Sustainable household and beauty brands are using Plastic Free July as an opportunity to spark new conversations with their customers about reducing their use of single-use plastics, as the ongoing COVID-19 pandemic is giving some shoppers time to reflect on their own buying habits.
The annual awareness month, which has been run by the Plastic Free Foundation since 2011, is designed to highlight ways individuals and businesses can reduce the use of plastic, in a bid to curb its damaging effects on the environment.
At the same time, businesses are preparing for polystyrene packaging to be phased out in 2022 by investigating other materials to use when sending their products around the country.
“An education opportunity”
One brand that is using the awareness month to further engage with its customer base is Pleasant State, which launched its sustainable cleaning products 12 months ago.
Founded by Sian Murray and Ami Bateman, Pleasant State sells non-toxic concentrated bars that dissolve in water to create all-purpose bathroom and glass cleaners which are supplied with reusable glass bottles.
Murray tells SmartCompany Pleasant State products are now in 8,000 Australian homes and the business has been able to save 20,000 plastic bottles from landfill since its launch. The goal is for that number to reach 100,000 by the end of the year.
Pleasant State also donates 2% of sales to charity Take 3 For the Sea and to date, has donated $5000. It’s hoping to grow that number to $10,000 by 2022.
Murray has set a personal goal of learning how to make her own almond milk this Plastic Free July, to reduce the need to buy milk in cartons, and she has been sharing that personal commitment with Pleasant State customers. At the same time, the brand is starting conversations and sharing information via a dedicated Facebook group to get more people talking.
“We’re treating it as an education opportunity,” says Murray, “as it is one of those times that is very noisy as well”.
Consumer attitudes, and knowledge levels, around plastic use are changing, says Murray, and she believes the pandemic has influenced this. While on the one hand, the use of some kinds of disposable products has increased — such as single-use face masks and coffee cups — people have also been forced to spend more time in their homes during lockdowns and are therefore thinking more about the kinds of products they are using.
This bodes well for a cleaning brand like Pleasant State.
“During lockdown, people tend to take more care of their homes and they are cleaning their home more regularly,” Murray observes.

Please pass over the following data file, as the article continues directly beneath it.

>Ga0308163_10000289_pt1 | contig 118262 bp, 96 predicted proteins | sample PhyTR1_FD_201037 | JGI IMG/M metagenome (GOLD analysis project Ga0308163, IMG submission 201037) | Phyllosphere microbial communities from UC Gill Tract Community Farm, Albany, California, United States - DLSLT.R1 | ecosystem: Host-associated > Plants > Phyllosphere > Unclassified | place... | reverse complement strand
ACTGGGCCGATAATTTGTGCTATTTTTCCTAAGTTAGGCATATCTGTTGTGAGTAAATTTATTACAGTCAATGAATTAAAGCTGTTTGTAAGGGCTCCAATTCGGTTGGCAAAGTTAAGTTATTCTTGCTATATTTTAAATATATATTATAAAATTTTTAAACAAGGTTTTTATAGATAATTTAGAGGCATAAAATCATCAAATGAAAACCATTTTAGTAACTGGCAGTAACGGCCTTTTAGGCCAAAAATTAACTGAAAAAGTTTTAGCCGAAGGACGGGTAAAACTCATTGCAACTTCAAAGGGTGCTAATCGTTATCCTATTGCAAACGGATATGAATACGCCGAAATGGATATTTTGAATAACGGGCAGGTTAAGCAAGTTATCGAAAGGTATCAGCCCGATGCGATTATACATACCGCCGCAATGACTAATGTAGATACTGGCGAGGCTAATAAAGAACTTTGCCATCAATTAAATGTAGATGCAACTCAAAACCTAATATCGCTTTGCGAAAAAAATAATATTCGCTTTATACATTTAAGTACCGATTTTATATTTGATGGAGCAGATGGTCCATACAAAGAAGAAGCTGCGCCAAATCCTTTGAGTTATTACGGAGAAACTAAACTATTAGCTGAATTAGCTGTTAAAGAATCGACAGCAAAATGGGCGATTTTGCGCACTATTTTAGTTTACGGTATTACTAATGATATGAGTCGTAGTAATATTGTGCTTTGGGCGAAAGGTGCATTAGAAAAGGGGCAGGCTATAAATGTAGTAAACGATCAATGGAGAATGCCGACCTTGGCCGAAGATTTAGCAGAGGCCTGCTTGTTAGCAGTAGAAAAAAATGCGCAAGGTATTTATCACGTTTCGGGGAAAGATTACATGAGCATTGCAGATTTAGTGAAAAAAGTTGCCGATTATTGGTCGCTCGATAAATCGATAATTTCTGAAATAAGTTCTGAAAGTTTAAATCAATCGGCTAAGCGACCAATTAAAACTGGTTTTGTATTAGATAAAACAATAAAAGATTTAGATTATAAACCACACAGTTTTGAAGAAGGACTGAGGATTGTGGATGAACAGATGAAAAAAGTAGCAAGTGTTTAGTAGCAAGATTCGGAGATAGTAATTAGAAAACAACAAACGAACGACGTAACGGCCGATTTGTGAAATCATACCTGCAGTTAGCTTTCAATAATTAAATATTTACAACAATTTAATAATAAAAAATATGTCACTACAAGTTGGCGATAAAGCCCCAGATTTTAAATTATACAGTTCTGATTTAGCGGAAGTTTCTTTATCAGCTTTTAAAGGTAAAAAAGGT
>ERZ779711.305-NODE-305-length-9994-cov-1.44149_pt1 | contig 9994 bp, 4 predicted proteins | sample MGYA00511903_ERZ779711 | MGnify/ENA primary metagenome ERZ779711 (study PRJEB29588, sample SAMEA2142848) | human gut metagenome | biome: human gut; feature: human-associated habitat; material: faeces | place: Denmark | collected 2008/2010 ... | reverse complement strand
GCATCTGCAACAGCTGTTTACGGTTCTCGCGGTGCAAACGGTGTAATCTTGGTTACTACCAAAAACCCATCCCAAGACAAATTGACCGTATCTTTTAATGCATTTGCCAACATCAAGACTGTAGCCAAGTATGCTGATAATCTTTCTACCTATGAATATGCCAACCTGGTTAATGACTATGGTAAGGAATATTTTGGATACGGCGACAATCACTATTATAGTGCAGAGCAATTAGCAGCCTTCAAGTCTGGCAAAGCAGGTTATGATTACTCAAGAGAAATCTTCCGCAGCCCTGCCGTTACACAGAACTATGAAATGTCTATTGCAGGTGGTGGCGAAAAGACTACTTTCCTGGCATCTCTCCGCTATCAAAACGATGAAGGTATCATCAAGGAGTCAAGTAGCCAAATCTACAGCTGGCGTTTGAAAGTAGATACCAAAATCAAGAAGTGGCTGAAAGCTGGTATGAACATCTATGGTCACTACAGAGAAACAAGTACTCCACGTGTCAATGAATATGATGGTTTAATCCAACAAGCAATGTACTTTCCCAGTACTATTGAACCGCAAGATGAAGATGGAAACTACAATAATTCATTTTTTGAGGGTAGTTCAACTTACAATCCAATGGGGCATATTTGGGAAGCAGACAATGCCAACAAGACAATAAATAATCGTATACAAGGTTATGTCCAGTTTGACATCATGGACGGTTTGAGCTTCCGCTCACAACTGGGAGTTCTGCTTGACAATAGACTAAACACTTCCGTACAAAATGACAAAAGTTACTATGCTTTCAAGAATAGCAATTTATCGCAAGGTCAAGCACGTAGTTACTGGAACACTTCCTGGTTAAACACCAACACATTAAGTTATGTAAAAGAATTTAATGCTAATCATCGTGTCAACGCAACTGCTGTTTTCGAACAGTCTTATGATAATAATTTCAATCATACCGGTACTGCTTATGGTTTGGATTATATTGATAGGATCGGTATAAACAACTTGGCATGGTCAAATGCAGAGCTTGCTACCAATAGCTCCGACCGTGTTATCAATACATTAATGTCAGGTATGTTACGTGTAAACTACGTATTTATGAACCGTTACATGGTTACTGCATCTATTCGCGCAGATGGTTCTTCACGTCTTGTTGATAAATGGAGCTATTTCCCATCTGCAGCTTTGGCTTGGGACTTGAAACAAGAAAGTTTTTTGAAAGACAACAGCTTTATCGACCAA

“We always see a little bump in sales when a lockdown is announced as people are more focused on their home. And it ties in with the use of chemicals too; during lockdown you can’t bleach the house and then go out for a few hours”.
New Zealand-based Ethique has also been participating in Plastic Free July conversations, urging its customers to join its #giveupthebottle mission by running competitions and sharing information to help them take up plastic-free products.
The zero-waste beauty and lifestyle brand, which makes solid beauty, haircare and skincare bars, was founded in 2012 by Brianne West and employs a team of 27 people across the US, UK and New Zealand.
While the company doesn’t share sales figures, West says its sales have grown by almost 1000% in the three years to 2020.
West tells SmartCompany the brand has recently celebrated saving 12 million plastic bottles from being disposed in landfill, and like Pleasant State, has noticed a greater number of consumers who now care about reducing their use of plastic. At the same time, a greater number of plastic-free beauty products in the market shows the growing appetite for these products.
“When Ethique was founded, plastic-free wasn’t the huge concern that it is for many today,” she notes.
“Solid beauty bars weren’t a ‘thing’ and they definitely weren’t available from your local supermarket, or even Amazon.”
“Everyone can ask more”
In the past, Murray feels some people may have seen Plastic Free July as a quick fix or “band aid” to address plastics use and, in turn, that created unrealistic pressure on individuals to “flick a switch” and completely eradicate plastic from their lives. In reality, she says reducing the use of plastics requires planning, both for individuals and businesses.
“For example, when we order a product from a manufacturer, we need to have the conversation around packaging before it shows up,” she says.
Murray recalls discovering that the glass bottles used in Pleasant State’s products were to be wrapped in three layers of plastic when being sent from the manufacturer, as per industry standards. The team requested the plastic be substituted with cardboard egg wrap and in the process saved the equivalent of thousands of plastic items entering the supply chain.
Everyone involved in a supply chain has responsibility for changing how much plastic is being used, says Murray, from the manufacturer right through to the consumer.
“Customers can ask more from businesses, and we [as a business] can ask more from our suppliers. Everyone can ask more of those around them.”